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The Redhead streamliner set more records as a Ford powered (Flathead; ARDUN and small blocks) than with any other powerplant.
One of the most famous streamliners in the history of the Bonneville Speed Week, and one of the most photographed, thanks to its bizarre body design, the Redhead, also known as the “Coke bottle”, had one of the longest racing careers on the salt.
It appeared for the first time in 1962; then, owned and driven by different teams, it raced for thirty years (it was retired after Speed Week 1991) and set innumerable records in several different classes, pushed by a number of different engines. Without much change to its looks, apart for the location and shape of the bulges on the hood and the exhausts, depending on the type of engine.
The only main visible change occurred early in its career when the cockpit cover arrangement, which was shorter in the beginning, with just tiny slots to allow the driver to see the track, was replaced in 1964 by a more streamlined, clear plexi “bubble”. The front was rebuilt after an accident in the eighties, but remained virtually unchanged.
The chassis layout, a chrome-moly tube space frame, was typical of a slingshot dragster of the era, with the engine well back towards the rear axle (of Ford origin) and the driver's seat behind it. It used conventional size wheels front and back, though, instead of the cycle front and huge rear slicks of a dragster. Its unconventional and eye-catching body, was shaped from aluminum panels.
Originally an unfinished project of Romeo Palamides, of dragster fame, it was built by the team formed by Don Hammon, Bob Mc Grath (who was also the driver) and Roger Whipp. Its racing life started with a blown 394 cu.in. Chrysler and a B class record at 249.324 mph, which was bettered the next year, 1963, at 302.812 mph, the fastest record ever set by this car. A one way run at 331 mph in 1966 could not be confirmed for a record by a good return run, due to a transmission failure.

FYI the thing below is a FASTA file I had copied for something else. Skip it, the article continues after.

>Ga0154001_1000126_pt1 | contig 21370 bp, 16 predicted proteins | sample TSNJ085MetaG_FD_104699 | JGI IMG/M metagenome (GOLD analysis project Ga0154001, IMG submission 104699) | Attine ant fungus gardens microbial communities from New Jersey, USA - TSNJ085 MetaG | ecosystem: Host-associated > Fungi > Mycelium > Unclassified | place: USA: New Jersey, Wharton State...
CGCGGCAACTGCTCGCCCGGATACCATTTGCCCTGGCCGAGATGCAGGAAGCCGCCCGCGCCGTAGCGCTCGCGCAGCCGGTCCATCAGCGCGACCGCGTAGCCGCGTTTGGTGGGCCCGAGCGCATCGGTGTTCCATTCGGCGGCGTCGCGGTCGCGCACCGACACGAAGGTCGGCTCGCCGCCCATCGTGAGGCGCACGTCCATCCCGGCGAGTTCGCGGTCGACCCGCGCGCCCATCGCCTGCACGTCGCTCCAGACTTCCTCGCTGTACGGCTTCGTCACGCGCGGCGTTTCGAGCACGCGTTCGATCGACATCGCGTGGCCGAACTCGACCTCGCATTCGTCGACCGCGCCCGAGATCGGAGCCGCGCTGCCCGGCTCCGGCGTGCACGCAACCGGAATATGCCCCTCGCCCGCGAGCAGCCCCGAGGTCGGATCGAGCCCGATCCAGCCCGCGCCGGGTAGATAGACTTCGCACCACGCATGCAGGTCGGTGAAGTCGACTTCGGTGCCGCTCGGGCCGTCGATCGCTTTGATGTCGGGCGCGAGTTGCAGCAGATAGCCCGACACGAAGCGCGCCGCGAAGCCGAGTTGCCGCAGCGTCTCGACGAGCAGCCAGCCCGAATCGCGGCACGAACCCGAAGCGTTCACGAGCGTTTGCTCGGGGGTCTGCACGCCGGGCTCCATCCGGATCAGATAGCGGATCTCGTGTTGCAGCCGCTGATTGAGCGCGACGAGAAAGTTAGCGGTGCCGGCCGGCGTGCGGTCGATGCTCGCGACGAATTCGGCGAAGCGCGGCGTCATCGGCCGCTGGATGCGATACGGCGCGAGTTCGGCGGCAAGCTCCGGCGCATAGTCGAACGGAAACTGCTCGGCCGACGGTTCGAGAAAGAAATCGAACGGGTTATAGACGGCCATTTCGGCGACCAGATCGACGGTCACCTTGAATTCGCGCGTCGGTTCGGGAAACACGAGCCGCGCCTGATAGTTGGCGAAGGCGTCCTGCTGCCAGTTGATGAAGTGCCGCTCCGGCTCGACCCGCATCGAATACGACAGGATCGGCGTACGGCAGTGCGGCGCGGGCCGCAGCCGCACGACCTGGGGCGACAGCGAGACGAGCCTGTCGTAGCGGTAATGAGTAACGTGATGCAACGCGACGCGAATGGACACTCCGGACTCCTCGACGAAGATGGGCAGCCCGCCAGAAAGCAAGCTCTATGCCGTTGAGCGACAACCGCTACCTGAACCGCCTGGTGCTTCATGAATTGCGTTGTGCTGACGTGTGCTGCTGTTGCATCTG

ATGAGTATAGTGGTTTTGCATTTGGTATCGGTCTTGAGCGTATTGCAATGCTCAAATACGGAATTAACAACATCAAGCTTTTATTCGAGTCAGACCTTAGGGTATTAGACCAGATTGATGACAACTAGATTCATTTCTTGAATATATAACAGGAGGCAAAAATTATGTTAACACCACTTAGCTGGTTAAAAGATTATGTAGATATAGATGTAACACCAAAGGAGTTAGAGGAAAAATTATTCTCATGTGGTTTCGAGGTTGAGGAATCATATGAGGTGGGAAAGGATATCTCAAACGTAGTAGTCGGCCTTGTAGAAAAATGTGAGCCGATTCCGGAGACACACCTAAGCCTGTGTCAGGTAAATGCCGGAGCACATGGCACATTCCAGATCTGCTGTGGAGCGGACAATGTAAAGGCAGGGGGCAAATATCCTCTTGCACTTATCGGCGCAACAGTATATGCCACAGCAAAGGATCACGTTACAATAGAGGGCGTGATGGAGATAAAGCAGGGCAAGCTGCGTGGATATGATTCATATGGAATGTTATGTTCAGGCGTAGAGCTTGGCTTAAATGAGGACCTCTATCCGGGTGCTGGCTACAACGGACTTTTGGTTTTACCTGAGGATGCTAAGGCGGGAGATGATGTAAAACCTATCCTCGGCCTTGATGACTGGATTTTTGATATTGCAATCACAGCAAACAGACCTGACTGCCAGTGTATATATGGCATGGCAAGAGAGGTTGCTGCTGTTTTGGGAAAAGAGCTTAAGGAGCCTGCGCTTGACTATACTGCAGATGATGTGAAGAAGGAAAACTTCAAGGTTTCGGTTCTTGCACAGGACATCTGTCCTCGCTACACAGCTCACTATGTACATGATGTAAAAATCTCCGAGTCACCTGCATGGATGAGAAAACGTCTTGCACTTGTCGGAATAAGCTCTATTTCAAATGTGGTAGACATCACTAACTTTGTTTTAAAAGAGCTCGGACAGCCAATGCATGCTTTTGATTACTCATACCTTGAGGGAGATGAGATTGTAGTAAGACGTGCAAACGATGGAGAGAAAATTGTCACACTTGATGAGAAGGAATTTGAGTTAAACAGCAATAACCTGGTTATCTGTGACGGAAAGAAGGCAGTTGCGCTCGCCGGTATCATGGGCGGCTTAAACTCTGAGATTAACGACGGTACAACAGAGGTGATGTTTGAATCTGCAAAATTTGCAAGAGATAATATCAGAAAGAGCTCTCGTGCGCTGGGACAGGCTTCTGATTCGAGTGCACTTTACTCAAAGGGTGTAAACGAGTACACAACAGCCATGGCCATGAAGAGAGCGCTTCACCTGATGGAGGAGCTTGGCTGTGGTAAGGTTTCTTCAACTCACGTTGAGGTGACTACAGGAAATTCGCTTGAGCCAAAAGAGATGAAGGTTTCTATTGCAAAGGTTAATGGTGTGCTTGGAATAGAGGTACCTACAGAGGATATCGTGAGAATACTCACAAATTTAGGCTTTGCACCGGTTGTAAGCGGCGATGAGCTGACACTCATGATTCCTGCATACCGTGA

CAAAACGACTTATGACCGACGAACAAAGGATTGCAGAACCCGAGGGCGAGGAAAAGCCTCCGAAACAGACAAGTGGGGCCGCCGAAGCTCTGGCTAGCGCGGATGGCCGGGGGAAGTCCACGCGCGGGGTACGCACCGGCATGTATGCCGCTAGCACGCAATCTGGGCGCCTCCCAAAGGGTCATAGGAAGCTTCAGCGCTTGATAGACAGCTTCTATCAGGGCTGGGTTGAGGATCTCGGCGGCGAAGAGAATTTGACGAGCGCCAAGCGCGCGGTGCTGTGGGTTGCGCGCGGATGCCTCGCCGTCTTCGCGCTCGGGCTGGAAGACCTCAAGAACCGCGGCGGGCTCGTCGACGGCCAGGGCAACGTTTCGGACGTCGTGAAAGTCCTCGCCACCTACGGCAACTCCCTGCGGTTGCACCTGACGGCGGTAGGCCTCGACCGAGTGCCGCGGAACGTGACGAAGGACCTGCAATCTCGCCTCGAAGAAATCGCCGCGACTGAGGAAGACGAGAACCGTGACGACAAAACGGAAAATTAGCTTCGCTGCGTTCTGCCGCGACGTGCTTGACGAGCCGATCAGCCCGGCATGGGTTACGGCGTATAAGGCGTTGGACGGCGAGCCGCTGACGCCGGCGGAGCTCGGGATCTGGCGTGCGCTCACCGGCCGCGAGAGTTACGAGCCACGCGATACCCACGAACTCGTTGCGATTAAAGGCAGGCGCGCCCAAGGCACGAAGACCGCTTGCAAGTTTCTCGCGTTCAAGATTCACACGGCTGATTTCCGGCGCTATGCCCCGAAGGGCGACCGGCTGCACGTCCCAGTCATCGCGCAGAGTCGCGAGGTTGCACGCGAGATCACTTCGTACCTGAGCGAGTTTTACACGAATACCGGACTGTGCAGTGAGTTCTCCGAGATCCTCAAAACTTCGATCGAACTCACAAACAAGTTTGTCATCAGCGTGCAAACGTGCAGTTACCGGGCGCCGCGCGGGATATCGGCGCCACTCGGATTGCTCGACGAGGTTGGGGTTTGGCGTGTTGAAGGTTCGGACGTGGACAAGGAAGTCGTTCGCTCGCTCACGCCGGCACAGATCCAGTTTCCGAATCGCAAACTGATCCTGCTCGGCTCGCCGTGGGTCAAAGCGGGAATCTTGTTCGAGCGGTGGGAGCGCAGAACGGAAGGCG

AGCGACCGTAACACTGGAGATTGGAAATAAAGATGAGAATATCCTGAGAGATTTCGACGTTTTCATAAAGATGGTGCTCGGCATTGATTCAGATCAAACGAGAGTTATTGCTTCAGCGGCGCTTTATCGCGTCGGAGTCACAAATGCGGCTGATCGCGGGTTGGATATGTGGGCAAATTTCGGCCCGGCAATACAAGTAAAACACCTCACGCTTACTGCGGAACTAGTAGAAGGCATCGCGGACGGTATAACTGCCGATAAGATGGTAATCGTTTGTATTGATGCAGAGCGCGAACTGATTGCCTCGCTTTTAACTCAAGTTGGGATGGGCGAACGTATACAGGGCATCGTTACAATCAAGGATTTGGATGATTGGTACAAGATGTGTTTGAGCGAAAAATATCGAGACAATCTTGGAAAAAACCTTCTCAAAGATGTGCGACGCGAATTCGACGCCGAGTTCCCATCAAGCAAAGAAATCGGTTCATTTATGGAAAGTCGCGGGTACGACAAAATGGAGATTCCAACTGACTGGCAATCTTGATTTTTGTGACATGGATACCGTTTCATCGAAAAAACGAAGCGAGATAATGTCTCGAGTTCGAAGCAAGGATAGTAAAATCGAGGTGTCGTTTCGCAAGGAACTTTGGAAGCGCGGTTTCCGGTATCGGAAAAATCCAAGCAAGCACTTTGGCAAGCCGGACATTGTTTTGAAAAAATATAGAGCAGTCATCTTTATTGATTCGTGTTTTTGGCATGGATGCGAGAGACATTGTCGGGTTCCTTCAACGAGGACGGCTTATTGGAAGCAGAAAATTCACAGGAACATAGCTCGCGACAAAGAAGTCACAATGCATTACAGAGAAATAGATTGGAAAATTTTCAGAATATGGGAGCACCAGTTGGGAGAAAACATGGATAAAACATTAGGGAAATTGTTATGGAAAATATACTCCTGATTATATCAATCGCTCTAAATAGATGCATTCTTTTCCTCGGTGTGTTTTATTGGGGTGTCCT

The Chrysler then gave way to a supercharged Chevy 259 for Class C. In 1969 Don Hammon, who had remained the sole owner and driver, installed a british Daimler 156, again supercharged, for Class D and renamed the car “Lil' Red”.
In 1971 Hammon sold the car to Ed Harding, who fitted it with a vintage Ford flathead, for which there are special classes at Bonneville, and immediately set a new record in Class X. In 1976 the car was sold again to Jim Lattin and Elmo Gillette who ran it for the next fifteen years, with Jim Lattin and sons Bill Lattin and Greg and Mark Gillette all setting records and getting in the 200 Club with it.
Classes had been changed in the meantime, so the new Ford small block 260 cu.in. engine put the Redhead in class E, where again it set a new record right away. The then car ran regularly every year, both at Bonneville and at El Mirage dry lake, setting a number of records in different classes, using Ford or Mercury flathead or Ford small block engines.
The model pictures the car as it looked in 1987, when it set a 212.040 mph record in class XX/GS (where the G stands for gasoline, as opposed to F, for unrestricted fuel). In 1990, looking exactly the same, except for a couple of sponsor stickers, it pushed this record a little bit further, to 213.554 mph. Not bad at all for a thirty-years old car! To this day this record still stands.
The Redhead is still owned and preserved by Jim Lattin.
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